Why I am complaining about rights this 4th of July
In the tapestry of our democratic society, the rights we hold dear form the vibrant colors that paint our lives with possibility. Every day, I embrace these rights, acknowledging their profound influence on who we are and what we can become. They are the pillars that uphold our shared existence and shape our collective destiny.
Yet, on this 4th of July let us not forget that with rights come responsibilities. Just as nature relies on the interplay of sun and rain, the delicate balance between rights and responsibilities nurtures a thriving democracy. The true strength of a nation lies not only in the breadth of its rights but in the wisdom and conscientiousness with which we exercise them. It is through the delicate interplay of rights and responsibilities that we forge a society of shared prosperity, compassion, and progress.
One of the most famous quotes from an American politician is “Ask not what your country can do for you; ask what you can do for your country.” In his 1961 inaugural address, John F. Kennedy called on citizens to address the challenges facing the nation by embracing their responsibilities.
Kennedy’s call to our citizens rings as true today as it did in 1961. More than ever we need people willing to take up the responsibilities of citizenship.
Recently my organization, Earth Force, hosted a group of young environmental activists in a discussion of why they are working to tackle the enormous issues facing us. To a person these young people said that they are committed to being involved in environmental policy making because it is their responsibility. They said things like, “It is really important that young people be equipped to play a role in policy making” and “It is important for youth to be involved in environmental action because we are the generation whose future is going to be shaped by the decisions made today”.
It is probably not a coincidence that I am reading a new book by Richard Haas entitled The Bill of Obligations. Haas argues that one of the challenges that we face as a country is our almost cultish focus on the rights bestowed by our founding documents, with little consideration of a citizen’s obligations to a country. His cure is “to place obligations on the same footing as rights”. The point is that while rights are incredibly important, as Haas reminds us, democracy only works if we also recognize our responsibilities.
I believe that the bedrock of democracy is active participation. By engaging in civic activities, citizens exercise their rights and influence the decision-making processes that shape their communities and the nation as a whole.
In particular, citizen participation allows individuals to have a voice in shaping public policies and determining societal priorities. By expressing their opinions, concerns, and needs, citizens contribute to the democratic deliberation and decision-making processes. This helps ensure that policies reflect the diverse perspectives and interests of the population and address the most pressing issues facing society.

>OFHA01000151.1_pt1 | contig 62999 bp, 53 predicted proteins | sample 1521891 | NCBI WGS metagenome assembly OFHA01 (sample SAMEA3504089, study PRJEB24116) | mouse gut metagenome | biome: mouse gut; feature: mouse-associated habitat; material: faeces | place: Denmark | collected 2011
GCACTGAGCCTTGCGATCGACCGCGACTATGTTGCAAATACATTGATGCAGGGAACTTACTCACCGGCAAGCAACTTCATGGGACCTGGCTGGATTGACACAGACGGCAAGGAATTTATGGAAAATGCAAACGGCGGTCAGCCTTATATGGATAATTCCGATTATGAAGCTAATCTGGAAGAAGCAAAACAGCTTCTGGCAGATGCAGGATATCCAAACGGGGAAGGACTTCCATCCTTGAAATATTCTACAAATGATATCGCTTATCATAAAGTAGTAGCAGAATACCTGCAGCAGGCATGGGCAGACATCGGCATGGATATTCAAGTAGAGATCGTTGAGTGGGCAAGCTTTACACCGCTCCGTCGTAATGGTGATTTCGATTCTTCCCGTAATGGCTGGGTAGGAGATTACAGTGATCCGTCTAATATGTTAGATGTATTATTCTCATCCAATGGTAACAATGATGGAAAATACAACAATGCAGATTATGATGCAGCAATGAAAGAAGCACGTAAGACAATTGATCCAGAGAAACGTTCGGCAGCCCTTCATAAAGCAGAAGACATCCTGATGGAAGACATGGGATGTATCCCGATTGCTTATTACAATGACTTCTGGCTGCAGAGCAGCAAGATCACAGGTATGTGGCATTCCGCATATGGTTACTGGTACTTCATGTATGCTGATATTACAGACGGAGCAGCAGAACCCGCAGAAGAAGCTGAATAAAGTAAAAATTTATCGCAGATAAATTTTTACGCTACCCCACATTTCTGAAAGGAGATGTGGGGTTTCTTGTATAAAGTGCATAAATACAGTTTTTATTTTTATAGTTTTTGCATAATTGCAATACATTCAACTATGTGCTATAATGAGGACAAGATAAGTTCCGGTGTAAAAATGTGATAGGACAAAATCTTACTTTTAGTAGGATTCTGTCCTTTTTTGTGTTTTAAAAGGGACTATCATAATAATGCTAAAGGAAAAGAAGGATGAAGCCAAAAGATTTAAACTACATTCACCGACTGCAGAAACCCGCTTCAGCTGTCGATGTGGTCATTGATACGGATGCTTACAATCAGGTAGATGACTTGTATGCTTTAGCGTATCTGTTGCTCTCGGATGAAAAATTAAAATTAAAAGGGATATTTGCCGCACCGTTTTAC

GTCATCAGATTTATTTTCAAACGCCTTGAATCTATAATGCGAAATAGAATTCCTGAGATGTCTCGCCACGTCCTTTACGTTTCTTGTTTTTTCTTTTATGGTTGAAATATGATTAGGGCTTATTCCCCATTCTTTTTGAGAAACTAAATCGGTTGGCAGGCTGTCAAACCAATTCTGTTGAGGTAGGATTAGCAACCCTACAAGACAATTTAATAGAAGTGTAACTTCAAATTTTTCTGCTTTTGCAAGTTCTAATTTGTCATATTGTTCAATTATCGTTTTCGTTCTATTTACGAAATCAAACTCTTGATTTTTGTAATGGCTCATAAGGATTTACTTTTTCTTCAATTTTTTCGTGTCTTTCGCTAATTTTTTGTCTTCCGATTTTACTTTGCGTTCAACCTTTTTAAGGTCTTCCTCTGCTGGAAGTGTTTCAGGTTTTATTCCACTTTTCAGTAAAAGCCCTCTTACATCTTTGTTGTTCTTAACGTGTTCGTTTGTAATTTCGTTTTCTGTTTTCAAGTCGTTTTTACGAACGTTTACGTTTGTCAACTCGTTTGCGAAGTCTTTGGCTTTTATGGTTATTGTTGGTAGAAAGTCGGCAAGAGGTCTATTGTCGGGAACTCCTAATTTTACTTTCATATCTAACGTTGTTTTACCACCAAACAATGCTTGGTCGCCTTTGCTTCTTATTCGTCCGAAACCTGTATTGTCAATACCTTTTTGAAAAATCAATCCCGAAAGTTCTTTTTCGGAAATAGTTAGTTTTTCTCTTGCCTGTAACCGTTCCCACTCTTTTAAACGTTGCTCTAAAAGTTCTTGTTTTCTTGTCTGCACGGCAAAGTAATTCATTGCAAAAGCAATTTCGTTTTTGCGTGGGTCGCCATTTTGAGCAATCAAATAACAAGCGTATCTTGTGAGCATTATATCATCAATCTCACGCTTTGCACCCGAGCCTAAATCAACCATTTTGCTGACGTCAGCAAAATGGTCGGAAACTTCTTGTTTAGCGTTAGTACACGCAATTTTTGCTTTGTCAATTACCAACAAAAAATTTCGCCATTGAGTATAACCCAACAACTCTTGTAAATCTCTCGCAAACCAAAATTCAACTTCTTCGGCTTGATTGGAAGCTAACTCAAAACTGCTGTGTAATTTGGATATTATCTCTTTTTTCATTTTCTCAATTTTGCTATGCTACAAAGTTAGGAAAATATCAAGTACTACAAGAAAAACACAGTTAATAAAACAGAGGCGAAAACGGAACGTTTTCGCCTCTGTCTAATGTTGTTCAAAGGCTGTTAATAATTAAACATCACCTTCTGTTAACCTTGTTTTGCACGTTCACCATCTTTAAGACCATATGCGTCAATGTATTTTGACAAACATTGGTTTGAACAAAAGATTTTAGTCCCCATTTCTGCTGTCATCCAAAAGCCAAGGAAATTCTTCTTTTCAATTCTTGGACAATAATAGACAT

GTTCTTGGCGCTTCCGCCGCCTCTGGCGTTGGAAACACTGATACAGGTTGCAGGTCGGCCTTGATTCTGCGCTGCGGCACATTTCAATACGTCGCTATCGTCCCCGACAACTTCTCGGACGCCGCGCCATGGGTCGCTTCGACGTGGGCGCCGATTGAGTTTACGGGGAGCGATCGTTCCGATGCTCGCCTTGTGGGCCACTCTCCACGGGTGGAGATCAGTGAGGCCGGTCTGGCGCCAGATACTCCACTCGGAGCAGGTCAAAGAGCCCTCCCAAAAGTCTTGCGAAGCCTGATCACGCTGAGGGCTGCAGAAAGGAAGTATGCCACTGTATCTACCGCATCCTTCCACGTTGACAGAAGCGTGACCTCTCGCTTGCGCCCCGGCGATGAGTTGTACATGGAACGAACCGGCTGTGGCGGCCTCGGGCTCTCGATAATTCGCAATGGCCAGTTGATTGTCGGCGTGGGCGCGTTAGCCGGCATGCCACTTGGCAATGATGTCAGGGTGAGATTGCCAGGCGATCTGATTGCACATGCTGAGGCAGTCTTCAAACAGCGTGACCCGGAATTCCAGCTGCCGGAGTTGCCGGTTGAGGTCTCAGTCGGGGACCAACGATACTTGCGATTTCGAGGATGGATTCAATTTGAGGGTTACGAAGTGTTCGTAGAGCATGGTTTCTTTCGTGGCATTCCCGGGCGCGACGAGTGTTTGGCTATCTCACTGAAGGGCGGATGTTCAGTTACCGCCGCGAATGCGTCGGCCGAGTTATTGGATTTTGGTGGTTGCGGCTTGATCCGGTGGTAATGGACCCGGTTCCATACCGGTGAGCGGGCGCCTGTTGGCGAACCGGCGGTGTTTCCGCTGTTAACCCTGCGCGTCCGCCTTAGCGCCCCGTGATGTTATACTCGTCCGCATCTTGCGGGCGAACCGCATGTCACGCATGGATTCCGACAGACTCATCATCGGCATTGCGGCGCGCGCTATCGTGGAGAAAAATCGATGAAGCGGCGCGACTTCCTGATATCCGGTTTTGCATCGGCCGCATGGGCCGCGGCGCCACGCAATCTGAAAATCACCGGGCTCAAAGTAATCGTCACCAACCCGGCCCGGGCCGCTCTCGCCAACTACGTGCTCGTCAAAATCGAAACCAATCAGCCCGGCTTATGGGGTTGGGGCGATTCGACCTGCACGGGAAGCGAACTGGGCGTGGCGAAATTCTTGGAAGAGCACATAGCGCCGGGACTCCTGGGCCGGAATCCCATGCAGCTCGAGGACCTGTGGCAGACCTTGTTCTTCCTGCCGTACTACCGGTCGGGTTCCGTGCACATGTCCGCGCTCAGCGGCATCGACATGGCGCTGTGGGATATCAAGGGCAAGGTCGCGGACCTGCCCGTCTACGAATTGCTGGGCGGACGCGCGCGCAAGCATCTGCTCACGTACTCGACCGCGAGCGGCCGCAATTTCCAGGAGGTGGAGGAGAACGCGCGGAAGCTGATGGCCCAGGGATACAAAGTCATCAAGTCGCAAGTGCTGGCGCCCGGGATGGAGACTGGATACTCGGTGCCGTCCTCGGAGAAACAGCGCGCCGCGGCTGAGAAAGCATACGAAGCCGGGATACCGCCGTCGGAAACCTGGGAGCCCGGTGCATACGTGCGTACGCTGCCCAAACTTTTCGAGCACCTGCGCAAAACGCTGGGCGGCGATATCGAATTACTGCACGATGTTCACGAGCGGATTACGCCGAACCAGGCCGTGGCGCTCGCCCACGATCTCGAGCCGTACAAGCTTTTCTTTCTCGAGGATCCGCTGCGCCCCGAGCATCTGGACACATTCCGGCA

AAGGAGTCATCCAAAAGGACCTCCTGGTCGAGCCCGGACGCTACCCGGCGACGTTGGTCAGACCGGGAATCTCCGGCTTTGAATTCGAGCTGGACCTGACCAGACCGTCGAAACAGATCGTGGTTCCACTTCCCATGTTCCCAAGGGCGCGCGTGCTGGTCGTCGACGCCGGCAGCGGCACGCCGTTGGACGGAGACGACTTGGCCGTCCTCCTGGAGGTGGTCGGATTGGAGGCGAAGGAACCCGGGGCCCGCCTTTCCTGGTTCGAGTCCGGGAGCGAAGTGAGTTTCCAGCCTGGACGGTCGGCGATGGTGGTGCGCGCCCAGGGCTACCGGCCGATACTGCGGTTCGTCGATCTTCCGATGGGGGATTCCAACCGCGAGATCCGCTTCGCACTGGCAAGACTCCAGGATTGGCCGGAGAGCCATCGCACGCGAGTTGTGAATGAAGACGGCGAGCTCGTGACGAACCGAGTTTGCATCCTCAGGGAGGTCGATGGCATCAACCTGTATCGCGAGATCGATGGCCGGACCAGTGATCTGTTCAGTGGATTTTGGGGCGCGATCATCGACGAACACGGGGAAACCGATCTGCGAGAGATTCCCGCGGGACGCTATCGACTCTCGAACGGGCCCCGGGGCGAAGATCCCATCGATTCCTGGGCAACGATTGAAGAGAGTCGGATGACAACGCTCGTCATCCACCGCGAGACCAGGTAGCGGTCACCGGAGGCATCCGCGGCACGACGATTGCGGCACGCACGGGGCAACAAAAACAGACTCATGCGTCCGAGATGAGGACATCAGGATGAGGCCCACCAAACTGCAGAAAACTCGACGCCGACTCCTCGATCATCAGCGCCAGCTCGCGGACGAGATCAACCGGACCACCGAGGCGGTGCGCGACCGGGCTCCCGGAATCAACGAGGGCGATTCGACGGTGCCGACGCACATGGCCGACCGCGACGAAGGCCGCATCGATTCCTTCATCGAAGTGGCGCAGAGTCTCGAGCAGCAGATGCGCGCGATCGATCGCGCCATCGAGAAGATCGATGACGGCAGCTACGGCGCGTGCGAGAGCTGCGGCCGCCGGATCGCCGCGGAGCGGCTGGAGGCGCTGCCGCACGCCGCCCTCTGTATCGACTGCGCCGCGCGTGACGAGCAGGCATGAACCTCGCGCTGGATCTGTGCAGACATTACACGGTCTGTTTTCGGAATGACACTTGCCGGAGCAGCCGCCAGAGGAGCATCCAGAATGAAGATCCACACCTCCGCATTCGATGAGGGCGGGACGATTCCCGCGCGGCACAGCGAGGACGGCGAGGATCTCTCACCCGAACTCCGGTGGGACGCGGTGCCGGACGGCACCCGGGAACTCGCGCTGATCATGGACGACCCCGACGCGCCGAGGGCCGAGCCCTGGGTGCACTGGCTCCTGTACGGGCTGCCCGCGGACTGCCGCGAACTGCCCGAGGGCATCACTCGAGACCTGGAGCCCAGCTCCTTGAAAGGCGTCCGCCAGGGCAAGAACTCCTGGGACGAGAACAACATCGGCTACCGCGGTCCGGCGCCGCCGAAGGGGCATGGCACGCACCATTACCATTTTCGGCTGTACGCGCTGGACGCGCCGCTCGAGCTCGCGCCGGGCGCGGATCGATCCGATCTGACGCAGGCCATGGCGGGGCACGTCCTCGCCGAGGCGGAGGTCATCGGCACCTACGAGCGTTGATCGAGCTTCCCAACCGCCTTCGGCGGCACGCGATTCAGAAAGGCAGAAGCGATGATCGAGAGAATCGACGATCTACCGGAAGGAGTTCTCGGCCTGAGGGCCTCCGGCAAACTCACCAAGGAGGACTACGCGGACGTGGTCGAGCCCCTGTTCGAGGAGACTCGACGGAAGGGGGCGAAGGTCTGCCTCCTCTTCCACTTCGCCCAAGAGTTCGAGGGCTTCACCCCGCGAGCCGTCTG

Nowhere is this more important than in addressing climate change. Civic participation plays a vital role in influencing policy decisions related to climate change. By actively engaging with policymakers, attending public hearings, and advocating for sustainable policies and practices, citizens can shape the political agenda and push for stronger, more equitable climate action. Through collective action, citizens can bring about policy changes at the local, national, and international levels.
Maintaining a delicate equilibrium between rights and responsibilities is essential for the effective operation of a democratic and inclusive society. Focusing exclusively on individual rights without considering citizen responsibilities can pose challenges to the long-term sustainability of American democracy. Active citizen engagement, collective decision-making, and a shared commitment to the common good are essential for democratic institutions to thrive. Balancing rights and responsibilities are crucial to maintaining trust, accountability, and representation in a democratic system.
On this 247th anniversary of the birth of our nation, let our celebrations ignite more than fireworks. Let us instead ignite a blazing commitment, a dedication to our shared responsibilities. Stand tall, embody the essence of an active citizen, and let the very principles that define our great nation be the catalyst that inspires you to contribute relentlessly to the forward march of progress and the unyielding pursuit of equity in our society.